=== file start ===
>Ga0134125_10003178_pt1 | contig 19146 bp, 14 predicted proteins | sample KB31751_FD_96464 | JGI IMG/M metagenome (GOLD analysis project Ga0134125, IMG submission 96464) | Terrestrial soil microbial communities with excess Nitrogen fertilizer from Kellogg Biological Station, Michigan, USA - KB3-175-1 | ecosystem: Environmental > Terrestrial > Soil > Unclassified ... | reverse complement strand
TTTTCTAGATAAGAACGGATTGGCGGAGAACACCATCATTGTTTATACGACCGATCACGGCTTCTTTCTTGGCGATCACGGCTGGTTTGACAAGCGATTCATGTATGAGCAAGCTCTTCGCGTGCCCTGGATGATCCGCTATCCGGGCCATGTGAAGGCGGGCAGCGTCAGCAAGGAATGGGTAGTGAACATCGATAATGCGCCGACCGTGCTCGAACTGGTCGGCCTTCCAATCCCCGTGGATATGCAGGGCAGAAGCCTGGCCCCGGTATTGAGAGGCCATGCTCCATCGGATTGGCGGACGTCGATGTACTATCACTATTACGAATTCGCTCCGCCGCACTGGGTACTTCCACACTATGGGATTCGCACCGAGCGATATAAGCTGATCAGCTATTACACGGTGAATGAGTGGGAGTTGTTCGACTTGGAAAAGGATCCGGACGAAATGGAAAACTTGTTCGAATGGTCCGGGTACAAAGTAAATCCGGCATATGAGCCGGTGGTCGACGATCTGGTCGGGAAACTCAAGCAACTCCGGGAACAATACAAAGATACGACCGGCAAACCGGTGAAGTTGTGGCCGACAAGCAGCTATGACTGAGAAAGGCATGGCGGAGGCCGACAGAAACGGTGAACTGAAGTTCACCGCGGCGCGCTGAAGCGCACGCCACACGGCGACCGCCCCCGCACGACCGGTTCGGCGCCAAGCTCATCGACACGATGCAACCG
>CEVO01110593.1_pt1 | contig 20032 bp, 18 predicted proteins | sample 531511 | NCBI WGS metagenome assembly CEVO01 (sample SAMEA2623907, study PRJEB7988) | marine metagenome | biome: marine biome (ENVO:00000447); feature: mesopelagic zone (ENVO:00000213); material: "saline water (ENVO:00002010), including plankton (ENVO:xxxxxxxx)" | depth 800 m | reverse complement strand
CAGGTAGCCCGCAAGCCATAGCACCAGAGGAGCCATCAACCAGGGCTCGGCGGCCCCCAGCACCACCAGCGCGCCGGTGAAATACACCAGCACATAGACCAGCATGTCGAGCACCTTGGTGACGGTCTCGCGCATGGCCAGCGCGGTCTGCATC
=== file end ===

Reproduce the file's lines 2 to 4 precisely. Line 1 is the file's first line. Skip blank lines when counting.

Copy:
TTTTCTAGATAAGAACGGATTGGCGGAGAACACCATCATTGTTTATACGACCGATCACGGCTTCTTTCTTGGCGATCACGGCTGGTTTGACAAGCGATTCATGTATGAGCAAGCTCTTCGCGTGCCCTGGATGATCCGCTATCCGGGCCATGTGAAGGCGGGCAGCGTCAGCAAGGAATGGGTAGTGAACATCGATAATGCGCCGACCGTGCTCGAACTGGTCGGCCTTCCAATCCCCGTGGATATGCAGGGCAGAAGCCTGGCCCCGGTATTGAGAGGCCATGCTCCATCGGATTGGCGGACGTCGATGTACTATCACTATTACGAATTCGCTCCGCCGCACTGGGTACTTCCACACTATGGGATTCGCACCGAGCGATATAAGCTGATCAGCTATTACACGGTGAATGAGTGGGAGTTGTTCGACTTGGAAAAGGATCCGGACGAAATGGAAAACTTGTTCGAATGGTCCGGGTACAAAGTAAATCCGGCATATGAGCCGGTGGTCGACGATCTGGTCGGGAAACTCAAGCAACTCCGGGAACAATACAAAGATACGACCGGCAAACCGGTGAAGTTGTGGCCGACAAGCAGCTATGACTGAGAAAGGCATGGCGGAGGCCGACAGAAACGGTGAACTGAAGTTCACCGCGGCGCGCTGAAGCGCACGCCACACGGCGACCGCCCCCGCACGACCGGTTCGGCGCCAAGCTCATCGACACGATGCAACCG
>CEVO01110593.1_pt1 | contig 20032 bp, 18 predicted proteins | sample 531511 | NCBI WGS metagenome assembly CEVO01 (sample SAMEA2623907, study PRJEB7988) | marine metagenome | biome: marine biome (ENVO:00000447); feature: mesopelagic zone (ENVO:00000213); material: "saline water (ENVO:00002010), including plankton (ENVO:xxxxxxxx)" | depth 800 m | reverse complement strand
CAGGTAGCCCGCAAGCCATAGCACCAGAGGAGCCATCAACCAGGGCTCGGCGGCCCCCAGCACCACCAGCGCGCCGGTGAAATACACCAGCACATAGACCAGCATGTCGAGCACCTTGGTGACGGTCTCGCGCATGGCCAGCGCGGTCTGCATC